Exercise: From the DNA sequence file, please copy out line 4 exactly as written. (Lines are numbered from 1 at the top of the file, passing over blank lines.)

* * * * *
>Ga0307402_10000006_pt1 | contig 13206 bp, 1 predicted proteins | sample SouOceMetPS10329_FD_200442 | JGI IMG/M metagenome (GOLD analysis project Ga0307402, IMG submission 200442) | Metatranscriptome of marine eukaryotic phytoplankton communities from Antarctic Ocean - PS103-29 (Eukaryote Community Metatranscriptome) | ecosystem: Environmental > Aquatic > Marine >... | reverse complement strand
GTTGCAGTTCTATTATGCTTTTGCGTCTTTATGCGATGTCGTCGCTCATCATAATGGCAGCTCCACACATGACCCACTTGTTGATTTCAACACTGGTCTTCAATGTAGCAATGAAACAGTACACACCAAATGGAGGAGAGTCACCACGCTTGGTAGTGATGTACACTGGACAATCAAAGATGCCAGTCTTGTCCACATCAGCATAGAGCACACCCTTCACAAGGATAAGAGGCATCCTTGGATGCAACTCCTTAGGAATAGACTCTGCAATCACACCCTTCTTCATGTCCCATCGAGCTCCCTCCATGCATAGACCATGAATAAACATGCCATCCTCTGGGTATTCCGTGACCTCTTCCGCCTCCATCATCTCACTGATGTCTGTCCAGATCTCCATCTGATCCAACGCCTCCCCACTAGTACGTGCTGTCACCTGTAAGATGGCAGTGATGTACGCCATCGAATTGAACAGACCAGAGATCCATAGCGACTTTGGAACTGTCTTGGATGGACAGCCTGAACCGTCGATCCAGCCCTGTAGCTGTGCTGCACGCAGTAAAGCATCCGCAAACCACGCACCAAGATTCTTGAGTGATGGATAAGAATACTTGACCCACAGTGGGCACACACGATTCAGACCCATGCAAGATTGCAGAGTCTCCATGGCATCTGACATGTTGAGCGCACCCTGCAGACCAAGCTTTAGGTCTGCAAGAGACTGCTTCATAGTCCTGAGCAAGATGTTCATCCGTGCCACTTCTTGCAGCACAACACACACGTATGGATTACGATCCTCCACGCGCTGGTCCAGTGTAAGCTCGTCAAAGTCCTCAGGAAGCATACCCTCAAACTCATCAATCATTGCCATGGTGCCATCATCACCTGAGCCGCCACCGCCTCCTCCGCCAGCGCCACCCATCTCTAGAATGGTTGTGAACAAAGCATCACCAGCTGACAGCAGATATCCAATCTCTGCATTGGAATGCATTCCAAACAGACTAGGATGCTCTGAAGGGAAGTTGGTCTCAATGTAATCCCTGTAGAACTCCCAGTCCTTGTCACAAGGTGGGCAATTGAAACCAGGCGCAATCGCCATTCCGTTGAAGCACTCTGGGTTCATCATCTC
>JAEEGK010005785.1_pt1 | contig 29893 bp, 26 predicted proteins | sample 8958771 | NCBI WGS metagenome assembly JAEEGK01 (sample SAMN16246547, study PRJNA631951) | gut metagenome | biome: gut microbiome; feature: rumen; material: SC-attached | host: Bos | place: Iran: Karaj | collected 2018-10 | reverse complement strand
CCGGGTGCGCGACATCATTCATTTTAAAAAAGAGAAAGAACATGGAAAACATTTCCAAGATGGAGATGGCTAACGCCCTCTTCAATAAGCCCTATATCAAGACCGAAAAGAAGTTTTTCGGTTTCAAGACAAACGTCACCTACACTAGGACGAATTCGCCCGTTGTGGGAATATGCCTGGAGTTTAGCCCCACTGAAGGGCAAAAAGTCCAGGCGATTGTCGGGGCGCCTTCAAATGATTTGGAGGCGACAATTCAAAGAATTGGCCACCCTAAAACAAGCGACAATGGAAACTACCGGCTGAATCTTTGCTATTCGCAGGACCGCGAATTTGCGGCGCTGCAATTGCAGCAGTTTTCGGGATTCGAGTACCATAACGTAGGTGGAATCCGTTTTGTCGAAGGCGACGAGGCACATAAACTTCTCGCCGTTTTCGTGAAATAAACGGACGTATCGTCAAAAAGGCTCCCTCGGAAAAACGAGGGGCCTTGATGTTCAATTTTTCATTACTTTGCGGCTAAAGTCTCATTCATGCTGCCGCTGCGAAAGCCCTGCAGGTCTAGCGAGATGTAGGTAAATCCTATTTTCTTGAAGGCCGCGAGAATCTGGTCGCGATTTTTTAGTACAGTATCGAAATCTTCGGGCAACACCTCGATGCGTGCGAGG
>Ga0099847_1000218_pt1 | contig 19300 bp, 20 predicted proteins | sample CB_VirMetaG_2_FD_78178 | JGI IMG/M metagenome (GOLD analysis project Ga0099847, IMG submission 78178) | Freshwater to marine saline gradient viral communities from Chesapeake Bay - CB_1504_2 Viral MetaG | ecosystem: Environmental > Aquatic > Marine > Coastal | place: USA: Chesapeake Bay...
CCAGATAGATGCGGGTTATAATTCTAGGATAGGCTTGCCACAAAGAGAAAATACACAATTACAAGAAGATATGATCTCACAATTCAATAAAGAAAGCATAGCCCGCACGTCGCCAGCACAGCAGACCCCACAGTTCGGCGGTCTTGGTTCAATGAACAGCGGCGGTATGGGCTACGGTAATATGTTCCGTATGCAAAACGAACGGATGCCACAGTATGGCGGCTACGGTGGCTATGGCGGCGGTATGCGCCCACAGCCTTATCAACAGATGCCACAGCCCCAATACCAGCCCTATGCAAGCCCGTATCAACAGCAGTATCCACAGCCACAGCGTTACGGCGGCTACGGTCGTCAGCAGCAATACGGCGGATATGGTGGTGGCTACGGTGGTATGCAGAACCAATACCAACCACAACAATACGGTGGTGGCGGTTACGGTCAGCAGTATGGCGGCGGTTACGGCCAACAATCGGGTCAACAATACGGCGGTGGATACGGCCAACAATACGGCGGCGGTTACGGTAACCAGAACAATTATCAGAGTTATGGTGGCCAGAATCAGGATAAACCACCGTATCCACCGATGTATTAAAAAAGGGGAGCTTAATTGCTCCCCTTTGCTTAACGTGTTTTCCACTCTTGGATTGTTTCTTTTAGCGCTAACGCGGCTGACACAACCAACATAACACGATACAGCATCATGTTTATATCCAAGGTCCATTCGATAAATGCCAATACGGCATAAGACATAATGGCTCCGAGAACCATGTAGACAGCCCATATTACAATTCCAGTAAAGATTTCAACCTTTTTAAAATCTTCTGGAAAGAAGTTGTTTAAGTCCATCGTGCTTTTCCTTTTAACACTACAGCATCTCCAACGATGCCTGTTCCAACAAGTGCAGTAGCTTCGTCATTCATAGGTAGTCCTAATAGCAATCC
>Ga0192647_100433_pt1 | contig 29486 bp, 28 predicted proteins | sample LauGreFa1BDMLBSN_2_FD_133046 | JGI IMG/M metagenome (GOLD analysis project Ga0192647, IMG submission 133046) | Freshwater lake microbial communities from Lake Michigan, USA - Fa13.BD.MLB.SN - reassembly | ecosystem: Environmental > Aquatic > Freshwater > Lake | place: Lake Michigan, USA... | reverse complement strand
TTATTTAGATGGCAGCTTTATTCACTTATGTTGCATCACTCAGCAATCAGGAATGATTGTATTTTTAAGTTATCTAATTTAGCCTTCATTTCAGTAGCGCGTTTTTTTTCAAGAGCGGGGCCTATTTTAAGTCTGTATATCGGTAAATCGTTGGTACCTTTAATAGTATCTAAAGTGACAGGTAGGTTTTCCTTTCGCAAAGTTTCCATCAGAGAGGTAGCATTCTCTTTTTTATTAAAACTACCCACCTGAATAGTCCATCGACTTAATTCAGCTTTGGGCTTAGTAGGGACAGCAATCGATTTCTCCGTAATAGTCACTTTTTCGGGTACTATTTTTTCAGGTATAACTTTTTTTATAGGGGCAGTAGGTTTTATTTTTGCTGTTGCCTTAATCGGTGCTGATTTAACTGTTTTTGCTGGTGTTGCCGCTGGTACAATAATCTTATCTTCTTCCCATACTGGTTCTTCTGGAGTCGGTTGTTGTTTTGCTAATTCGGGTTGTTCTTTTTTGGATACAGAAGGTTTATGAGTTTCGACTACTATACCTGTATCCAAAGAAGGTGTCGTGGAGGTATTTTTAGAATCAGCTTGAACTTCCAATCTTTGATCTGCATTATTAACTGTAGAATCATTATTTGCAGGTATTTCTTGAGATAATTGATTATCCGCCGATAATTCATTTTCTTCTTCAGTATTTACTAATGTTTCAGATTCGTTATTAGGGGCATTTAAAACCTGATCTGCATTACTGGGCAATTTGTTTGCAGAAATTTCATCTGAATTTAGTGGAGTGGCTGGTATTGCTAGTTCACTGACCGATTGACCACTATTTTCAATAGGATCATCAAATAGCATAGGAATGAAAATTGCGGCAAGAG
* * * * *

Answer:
CCGGGTGCGCGACATCATTCATTTTAAAAAAGAGAAAGAACATGGAAAACATTTCCAAGATGGAGATGGCTAACGCCCTCTTCAATAAGCCCTATATCAAGACCGAAAAGAAGTTTTTCGGTTTCAAGACAAACGTCACCTACACTAGGACGAATTCGCCCGTTGTGGGAATATGCCTGGAGTTTAGCCCCACTGAAGGGCAAAAAGTCCAGGCGATTGTCGGGGCGCCTTCAAATGATTTGGAGGCGACAATTCAAAGAATTGGCCACCCTAAAACAAGCGACAATGGAAACTACCGGCTGAATCTTTGCTATTCGCAGGACCGCGAATTTGCGGCGCTGCAATTGCAGCAGTTTTCGGGATTCGAGTACCATAACGTAGGTGGAATCCGTTTTGTCGAAGGCGACGAGGCACATAAACTTCTCGCCGTTTTCGTGAAATAAACGGACGTATCGTCAAAAAGGCTCCCTCGGAAAAACGAGGGGCCTTGATGTTCAATTTTTCATTACTTTGCGGCTAAAGTCTCATTCATGCTGCCGCTGCGAAAGCCCTGCAGGTCTAGCGAGATGTAGGTAAATCCTATTTTCTTGAAGGCCGCGAGAATCTGGTCGCGATTTTTTAGTACAGTATCGAAATCTTCGGGCAACACCTCGATGCGTGCGAGG